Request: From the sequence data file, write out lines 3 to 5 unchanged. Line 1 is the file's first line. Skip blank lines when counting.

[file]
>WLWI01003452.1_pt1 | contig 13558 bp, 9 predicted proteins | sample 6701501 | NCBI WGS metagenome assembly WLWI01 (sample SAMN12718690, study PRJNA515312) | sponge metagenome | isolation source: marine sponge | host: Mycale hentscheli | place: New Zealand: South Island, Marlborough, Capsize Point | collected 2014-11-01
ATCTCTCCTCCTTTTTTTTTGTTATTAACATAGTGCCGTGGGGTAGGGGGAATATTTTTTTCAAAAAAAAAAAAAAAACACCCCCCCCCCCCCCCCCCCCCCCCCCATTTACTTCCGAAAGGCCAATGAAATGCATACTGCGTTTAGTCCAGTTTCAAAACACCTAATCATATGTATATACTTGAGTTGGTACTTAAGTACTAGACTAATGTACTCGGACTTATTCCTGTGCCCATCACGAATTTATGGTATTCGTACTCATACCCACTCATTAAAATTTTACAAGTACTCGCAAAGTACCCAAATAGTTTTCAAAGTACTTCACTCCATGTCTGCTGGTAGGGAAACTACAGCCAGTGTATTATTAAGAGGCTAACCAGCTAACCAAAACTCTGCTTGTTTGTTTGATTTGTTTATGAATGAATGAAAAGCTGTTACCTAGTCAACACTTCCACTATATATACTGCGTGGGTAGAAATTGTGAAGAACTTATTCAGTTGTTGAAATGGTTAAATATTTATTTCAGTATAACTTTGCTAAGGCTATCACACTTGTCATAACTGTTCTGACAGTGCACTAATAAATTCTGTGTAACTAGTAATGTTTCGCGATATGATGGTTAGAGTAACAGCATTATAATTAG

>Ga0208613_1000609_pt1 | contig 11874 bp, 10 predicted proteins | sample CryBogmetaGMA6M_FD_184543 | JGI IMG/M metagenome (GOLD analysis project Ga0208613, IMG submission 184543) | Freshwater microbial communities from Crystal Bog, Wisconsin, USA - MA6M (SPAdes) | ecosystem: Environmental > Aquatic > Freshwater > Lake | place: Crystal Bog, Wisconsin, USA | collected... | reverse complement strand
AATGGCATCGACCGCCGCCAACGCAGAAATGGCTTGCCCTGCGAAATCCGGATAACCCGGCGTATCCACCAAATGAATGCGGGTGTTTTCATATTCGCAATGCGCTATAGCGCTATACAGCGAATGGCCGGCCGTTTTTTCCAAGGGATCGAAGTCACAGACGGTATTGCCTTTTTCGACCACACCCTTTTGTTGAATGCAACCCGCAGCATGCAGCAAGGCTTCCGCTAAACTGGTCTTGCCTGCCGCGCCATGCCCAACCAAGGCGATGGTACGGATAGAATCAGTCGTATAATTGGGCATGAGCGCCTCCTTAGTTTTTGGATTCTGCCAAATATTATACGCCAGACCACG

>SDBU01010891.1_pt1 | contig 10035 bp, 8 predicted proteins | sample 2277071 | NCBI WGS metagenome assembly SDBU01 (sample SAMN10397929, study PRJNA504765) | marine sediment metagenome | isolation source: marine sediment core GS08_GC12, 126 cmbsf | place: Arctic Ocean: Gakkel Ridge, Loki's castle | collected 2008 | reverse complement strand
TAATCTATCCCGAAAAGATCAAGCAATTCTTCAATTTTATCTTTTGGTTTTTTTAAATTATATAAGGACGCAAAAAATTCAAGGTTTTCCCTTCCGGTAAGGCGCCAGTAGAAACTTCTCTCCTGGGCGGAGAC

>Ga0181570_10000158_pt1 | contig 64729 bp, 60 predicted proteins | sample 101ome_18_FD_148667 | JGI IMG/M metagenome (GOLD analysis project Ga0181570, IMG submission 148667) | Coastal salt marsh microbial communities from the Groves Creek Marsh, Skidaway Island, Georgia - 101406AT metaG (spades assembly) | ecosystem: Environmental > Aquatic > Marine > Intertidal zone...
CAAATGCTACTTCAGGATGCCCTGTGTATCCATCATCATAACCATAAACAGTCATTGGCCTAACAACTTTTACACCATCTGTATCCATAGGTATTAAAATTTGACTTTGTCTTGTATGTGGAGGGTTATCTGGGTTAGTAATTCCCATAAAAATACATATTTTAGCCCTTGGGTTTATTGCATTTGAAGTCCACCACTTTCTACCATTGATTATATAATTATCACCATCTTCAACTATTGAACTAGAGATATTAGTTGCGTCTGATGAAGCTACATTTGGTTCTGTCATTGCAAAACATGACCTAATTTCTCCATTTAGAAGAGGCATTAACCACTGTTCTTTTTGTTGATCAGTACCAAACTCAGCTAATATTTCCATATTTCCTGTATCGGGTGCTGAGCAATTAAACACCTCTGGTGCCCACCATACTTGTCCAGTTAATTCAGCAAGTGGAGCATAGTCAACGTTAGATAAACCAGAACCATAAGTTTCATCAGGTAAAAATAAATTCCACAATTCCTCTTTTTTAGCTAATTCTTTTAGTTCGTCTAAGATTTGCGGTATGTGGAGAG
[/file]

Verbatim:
>Ga0208613_1000609_pt1 | contig 11874 bp, 10 predicted proteins | sample CryBogmetaGMA6M_FD_184543 | JGI IMG/M metagenome (GOLD analysis project Ga0208613, IMG submission 184543) | Freshwater microbial communities from Crystal Bog, Wisconsin, USA - MA6M (SPAdes) | ecosystem: Environmental > Aquatic > Freshwater > Lake | place: Crystal Bog, Wisconsin, USA | collected... | reverse complement strand
AATGGCATCGACCGCCGCCAACGCAGAAATGGCTTGCCCTGCGAAATCCGGATAACCCGGCGTATCCACCAAATGAATGCGGGTGTTTTCATATTCGCAATGCGCTATAGCGCTATACAGCGAATGGCCGGCCGTTTTTTCCAAGGGATCGAAGTCACAGACGGTATTGCCTTTTTCGACCACACCCTTTTGTTGAATGCAACCCGCAGCATGCAGCAAGGCTTCCGCTAAACTGGTCTTGCCTGCCGCGCCATGCCCAACCAAGGCGATGGTACGGATAGAATCAGTCGTATAATTGGGCATGAGCGCCTCCTTAGTTTTTGGATTCTGCCAAATATTATACGCCAGACCACG

>SDBU01010891.1_pt1 | contig 10035 bp, 8 predicted proteins | sample 2277071 | NCBI WGS metagenome assembly SDBU01 (sample SAMN10397929, study PRJNA504765) | marine sediment metagenome | isolation source: marine sediment core GS08_GC12, 126 cmbsf | place: Arctic Ocean: Gakkel Ridge, Loki's castle | collected 2008 | reverse complement strand